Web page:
*If the pumpkin is organic, I like to leave the skin on for extra nutrients.

2. Add a can of chickpeas and some cherry tomatoes and put back in the oven for another ten minutes. This gives the chickpeas a nice texture and makes the tomatoes nice and juicy.

3. Place in a bowl with some salad leaves and fetta cheese, and voila! You're on your way back down to earth.

Community garden

Today I went and checked out my local community garden, to take my vegie scraps to add to their compost and also enquire about helping out. It was a lovely peaceful place, especially on such a gorgeous sunny winter day!
They showed me how to use the compost, and told me what things were being grown there and how I could help out with maintaining the garden.

Here are some beetroot plants growing.. love the colour of the leaves!

Some of the garden beds were in old bedframes, creating a lovely quirky feel:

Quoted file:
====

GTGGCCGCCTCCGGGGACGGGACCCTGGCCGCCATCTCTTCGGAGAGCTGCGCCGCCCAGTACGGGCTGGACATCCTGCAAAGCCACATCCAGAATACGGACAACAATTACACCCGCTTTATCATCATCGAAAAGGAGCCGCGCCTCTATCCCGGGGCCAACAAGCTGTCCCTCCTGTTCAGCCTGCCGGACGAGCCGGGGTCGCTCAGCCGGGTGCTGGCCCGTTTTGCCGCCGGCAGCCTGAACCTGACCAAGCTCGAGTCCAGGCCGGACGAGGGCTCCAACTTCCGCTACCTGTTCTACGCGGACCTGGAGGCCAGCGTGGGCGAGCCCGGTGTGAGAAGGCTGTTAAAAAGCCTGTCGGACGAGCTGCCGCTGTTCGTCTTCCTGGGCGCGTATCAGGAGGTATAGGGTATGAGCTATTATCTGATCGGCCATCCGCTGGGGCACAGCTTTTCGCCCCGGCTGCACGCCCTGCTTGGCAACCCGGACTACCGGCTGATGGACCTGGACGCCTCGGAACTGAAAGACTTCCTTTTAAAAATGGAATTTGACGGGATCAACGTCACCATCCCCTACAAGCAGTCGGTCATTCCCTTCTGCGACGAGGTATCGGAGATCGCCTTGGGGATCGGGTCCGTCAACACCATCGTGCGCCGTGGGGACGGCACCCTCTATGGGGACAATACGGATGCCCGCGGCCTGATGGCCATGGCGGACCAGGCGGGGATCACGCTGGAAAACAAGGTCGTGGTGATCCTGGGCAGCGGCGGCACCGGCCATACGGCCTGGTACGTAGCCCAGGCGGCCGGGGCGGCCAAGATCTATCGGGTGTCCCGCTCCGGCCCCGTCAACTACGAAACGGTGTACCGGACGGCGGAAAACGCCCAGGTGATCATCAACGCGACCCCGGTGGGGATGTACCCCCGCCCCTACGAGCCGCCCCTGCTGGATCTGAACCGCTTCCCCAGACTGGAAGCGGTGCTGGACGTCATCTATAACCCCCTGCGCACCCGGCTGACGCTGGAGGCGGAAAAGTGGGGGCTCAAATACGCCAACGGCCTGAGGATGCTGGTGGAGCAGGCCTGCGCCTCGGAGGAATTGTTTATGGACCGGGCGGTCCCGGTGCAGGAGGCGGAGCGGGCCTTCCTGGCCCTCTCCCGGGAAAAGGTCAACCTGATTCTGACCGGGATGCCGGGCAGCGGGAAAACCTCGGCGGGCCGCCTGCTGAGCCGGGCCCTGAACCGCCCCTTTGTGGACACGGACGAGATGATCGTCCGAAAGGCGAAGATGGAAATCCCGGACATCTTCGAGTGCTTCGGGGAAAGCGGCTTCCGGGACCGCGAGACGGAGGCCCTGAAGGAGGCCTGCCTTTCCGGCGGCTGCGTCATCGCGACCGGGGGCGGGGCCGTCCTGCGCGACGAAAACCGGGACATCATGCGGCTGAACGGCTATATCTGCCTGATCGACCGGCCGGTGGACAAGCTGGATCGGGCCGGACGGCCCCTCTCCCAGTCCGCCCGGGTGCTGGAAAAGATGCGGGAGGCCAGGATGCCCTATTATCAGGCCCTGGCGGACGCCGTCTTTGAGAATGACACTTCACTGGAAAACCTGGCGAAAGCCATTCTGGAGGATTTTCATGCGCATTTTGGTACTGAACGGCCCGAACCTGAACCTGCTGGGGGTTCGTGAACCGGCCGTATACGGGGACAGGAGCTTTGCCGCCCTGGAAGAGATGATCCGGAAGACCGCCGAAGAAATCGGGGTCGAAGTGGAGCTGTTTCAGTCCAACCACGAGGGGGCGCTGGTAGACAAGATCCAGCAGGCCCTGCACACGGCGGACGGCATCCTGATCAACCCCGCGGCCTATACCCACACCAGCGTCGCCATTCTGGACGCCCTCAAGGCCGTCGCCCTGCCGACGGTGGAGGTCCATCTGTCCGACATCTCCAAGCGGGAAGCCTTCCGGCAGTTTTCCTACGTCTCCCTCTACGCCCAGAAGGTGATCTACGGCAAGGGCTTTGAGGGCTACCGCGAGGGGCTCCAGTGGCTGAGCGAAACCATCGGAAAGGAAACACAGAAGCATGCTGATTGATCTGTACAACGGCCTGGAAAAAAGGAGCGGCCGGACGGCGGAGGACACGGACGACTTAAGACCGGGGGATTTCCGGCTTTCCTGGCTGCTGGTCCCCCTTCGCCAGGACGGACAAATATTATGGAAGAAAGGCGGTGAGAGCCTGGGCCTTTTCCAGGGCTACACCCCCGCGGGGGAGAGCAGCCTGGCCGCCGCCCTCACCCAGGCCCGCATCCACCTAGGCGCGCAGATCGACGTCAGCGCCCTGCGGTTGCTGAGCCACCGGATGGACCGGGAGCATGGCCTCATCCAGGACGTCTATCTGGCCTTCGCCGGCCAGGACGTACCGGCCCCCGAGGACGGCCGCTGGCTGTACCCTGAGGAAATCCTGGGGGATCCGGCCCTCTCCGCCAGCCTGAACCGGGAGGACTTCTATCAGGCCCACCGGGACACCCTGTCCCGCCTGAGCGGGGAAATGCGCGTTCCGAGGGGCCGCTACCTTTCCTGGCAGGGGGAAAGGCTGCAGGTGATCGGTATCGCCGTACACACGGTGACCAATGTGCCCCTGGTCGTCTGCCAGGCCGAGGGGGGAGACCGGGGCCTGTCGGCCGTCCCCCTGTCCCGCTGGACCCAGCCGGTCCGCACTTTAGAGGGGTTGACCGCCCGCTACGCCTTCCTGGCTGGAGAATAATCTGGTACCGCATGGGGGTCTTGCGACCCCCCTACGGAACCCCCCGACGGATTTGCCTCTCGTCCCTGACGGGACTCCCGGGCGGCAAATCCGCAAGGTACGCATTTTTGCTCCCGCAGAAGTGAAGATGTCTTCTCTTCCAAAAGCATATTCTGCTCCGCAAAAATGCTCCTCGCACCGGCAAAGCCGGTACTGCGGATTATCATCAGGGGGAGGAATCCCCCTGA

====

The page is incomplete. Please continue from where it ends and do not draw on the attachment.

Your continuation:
I'm definitely going to try and take my gloves and secateurs along next weekend and get my hands dirty!

organic calendar update

Here are some of the drawings I've done so far for the months of May and June. The process I've been working with is colouring with pencil, and adding shade and depth with pastel and charcoal. I'm pretty happy with it so far, I'm trying to keep the drawings fairly simple and not too polished, as I think that suits the subject matter.


Shitake mushrooms


Brussels sprouts

This is a very rough mock up of what I want each month to look like.

Around the edges I will put recipe ideas for the fruit and vegetables that are in season that month.

winter harvest

Check out some of the haul of vegies I got from the Eveleigh Farmers market this week. Boy am I going to have fun with these! Menu items I'm planning:
- spinach and lentil soup